FORT WAYNE, Ind. (21ALIVE) --- With the Winter Olympics firing up, a section of road on Fort Wayne's near west-side feels a little like a bobsled run when winter conditions are at their worst.
Highway officials are defending the situation, saying some nasty slipping and sliding can't be helped on one of the main north-south thoroughfares in town.
Video from a camera mounted on our news vehicle doesn't give you a true sense of how steep the incline is on Hillegas Road just north of Illinois.
But when you watch cars and trucks cruise down the hill, you realize travel here can be dicey.
“It’s crappy, lot of wrecks. Always slow," said Carrie Wyatt, who drives the roadway almost daily.
They had to close the stretch of road for a brief time back in early January because the icy conditions were so treacherous that cars had a tough time getting up and down safely.
When crews were building it, officials knew it was a steep grade, but because of what they're trying to cross over, they felt they had no choice.
Two sets of railroad track run east and west below, forcing the roadway higher above.
" You've got to give the railroad 22 feet of clearance in order to get over the top, and by the time you have structural members that are probably six feet deep and then, you know, a deck that's another foot thick or so, why, you get pretty far up in the air," said Allen County Highway Director Bill Hartman.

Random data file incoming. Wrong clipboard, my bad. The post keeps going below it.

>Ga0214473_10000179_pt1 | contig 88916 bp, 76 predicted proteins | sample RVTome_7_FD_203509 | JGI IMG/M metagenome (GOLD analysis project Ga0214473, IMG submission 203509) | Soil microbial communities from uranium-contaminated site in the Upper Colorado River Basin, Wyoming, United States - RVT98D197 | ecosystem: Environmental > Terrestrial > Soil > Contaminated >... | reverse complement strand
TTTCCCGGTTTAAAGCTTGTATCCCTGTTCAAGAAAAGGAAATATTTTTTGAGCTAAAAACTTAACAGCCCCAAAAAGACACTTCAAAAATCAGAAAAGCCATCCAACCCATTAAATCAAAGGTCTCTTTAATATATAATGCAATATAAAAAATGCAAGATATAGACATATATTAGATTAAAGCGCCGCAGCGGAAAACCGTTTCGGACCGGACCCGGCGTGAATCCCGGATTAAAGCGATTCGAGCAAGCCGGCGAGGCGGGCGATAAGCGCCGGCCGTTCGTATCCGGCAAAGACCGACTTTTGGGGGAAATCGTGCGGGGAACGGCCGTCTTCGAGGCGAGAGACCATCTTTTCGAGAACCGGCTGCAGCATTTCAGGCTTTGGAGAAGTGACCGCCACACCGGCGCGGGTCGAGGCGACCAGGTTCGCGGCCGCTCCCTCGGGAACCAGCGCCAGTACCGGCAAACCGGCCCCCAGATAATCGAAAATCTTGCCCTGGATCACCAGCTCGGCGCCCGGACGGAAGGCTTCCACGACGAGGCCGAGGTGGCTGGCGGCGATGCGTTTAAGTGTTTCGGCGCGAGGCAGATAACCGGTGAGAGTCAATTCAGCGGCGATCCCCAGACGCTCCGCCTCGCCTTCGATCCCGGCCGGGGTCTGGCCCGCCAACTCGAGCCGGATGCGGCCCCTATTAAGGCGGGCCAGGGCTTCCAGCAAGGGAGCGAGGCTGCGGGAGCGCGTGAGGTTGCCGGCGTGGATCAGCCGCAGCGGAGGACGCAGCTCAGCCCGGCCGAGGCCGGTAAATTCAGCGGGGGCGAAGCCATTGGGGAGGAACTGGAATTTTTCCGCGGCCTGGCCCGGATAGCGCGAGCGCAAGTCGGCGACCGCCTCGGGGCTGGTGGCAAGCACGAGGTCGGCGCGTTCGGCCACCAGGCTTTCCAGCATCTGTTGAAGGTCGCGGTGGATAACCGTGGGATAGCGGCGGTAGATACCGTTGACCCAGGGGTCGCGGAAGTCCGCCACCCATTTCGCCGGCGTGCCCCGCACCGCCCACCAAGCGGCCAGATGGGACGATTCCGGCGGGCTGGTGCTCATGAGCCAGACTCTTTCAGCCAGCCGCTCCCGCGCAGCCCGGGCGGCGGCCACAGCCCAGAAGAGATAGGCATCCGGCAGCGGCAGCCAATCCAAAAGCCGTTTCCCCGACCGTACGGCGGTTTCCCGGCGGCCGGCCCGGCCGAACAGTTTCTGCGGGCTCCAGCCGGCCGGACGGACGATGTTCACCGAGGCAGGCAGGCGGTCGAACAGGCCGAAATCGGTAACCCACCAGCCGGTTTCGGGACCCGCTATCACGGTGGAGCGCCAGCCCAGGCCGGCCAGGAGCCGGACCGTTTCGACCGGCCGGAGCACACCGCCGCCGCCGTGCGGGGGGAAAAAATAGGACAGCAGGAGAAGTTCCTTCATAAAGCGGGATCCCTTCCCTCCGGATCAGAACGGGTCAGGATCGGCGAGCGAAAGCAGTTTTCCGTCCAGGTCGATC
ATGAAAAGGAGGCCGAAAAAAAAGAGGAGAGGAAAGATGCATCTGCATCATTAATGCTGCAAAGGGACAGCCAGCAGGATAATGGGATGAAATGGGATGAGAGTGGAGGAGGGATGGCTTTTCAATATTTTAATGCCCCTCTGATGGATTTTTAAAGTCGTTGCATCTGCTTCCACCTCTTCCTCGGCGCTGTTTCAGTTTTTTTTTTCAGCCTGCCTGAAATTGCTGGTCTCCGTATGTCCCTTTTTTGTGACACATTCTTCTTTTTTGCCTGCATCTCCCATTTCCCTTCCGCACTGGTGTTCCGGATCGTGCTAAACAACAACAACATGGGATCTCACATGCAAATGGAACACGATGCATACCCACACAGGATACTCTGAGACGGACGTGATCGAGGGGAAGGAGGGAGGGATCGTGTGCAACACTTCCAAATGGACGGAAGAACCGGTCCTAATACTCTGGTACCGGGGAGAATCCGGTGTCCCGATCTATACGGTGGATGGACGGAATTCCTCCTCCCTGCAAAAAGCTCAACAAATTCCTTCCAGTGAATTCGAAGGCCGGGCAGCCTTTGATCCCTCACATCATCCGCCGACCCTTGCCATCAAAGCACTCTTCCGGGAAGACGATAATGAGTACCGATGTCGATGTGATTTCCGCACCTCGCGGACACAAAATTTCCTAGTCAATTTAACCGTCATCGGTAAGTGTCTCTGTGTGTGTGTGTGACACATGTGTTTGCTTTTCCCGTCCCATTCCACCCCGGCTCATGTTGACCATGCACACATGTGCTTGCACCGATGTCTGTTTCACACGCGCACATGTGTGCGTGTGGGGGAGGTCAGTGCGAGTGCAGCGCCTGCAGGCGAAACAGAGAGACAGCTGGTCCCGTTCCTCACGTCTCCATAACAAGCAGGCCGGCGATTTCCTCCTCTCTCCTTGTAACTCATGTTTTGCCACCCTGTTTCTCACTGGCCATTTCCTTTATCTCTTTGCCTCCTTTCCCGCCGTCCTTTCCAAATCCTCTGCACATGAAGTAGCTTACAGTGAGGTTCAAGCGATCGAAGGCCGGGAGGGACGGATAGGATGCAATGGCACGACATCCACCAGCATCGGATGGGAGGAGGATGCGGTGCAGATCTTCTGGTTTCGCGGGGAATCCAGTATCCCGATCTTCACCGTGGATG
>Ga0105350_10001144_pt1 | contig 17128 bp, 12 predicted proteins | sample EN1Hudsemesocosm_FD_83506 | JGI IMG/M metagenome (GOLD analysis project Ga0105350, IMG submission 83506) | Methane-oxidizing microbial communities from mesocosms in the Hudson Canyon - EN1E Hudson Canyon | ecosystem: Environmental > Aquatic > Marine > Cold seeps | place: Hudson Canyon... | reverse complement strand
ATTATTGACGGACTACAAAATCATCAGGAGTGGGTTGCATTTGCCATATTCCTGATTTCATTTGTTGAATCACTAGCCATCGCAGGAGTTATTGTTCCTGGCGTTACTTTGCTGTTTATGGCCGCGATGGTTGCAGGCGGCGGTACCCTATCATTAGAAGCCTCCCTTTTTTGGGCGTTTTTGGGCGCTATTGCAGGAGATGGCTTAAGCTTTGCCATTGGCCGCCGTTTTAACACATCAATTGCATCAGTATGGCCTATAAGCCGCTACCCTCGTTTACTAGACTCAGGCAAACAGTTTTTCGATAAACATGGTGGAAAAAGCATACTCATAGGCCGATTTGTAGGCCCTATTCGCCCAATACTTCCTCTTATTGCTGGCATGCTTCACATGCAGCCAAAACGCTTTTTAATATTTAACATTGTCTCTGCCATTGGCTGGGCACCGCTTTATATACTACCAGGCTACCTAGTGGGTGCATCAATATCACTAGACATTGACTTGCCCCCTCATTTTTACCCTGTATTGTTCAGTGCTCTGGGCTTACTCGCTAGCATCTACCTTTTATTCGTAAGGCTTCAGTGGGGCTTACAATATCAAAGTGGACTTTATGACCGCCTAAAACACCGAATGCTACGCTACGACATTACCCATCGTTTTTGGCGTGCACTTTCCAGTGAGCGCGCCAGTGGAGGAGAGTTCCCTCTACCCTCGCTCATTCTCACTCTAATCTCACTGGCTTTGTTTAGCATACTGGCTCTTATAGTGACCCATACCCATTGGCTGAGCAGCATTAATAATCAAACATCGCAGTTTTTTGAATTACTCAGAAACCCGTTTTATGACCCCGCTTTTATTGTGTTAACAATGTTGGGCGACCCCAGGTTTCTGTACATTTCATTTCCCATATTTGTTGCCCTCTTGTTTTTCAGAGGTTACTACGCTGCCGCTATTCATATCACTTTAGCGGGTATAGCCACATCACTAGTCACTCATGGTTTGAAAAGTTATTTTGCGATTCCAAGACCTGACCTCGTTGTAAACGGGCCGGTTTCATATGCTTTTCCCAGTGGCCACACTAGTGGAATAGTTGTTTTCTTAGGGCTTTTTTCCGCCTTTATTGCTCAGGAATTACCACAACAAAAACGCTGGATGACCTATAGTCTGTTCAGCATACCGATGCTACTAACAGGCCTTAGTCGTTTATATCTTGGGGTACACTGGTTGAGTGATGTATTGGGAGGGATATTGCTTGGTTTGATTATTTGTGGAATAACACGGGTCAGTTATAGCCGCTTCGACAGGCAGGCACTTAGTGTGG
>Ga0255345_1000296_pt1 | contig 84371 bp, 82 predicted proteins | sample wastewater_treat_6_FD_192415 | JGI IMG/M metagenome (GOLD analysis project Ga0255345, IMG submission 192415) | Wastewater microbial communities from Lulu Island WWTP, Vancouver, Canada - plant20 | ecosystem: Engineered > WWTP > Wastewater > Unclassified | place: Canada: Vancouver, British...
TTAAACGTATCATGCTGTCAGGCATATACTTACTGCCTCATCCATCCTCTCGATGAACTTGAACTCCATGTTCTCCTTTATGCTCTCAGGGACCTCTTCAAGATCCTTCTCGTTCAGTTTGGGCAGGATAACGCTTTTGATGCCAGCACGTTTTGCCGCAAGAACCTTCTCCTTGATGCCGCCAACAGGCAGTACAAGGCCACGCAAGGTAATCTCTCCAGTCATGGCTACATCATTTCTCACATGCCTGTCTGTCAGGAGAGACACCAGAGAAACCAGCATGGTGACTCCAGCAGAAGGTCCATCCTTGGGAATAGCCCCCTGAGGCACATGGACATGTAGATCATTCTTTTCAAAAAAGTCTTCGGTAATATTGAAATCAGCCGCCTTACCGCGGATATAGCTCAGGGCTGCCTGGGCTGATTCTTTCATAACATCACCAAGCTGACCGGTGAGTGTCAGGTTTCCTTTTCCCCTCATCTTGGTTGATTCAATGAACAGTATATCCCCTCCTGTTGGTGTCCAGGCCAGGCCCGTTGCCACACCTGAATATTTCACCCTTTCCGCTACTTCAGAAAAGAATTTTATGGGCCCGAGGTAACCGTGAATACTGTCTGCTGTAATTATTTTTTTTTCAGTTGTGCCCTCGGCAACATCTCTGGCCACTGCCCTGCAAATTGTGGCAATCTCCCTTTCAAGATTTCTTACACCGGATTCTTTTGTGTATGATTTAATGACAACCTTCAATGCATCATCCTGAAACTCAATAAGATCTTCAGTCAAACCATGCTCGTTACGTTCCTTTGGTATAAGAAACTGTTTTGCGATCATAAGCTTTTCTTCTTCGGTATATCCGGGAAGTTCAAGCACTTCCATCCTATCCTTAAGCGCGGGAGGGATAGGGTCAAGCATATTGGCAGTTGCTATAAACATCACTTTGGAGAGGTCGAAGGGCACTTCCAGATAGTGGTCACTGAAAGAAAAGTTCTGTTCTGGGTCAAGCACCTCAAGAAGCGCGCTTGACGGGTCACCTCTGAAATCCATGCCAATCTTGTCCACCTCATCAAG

The grade dips lower from Jefferson Boulevard to old Illinois Road before starting back up.
Hartman says as far he knows, there was never serious consideration given to taking that dip out of the design.
Heading north, right about at the top of the hill, you cross the line from city to county jurisdiction, but an agreement calls for city crews to plow the pavement and bridge deck, and to decide when to spread ice clearing salt.
" It's an acceptable grade, like I say it's just a matter of the timing. It's a timing of getting material on there as to when..you know, when the slickness occurs. That's the trick, that's the trick everywhere," Hartman said.
This winter, many snow events have involved bone chilling cold temperatures that cut down on the effectiveness of road salt.
It means motorists driving on Hillegas numerous times have had to clutch the wheel and pass the courage test.
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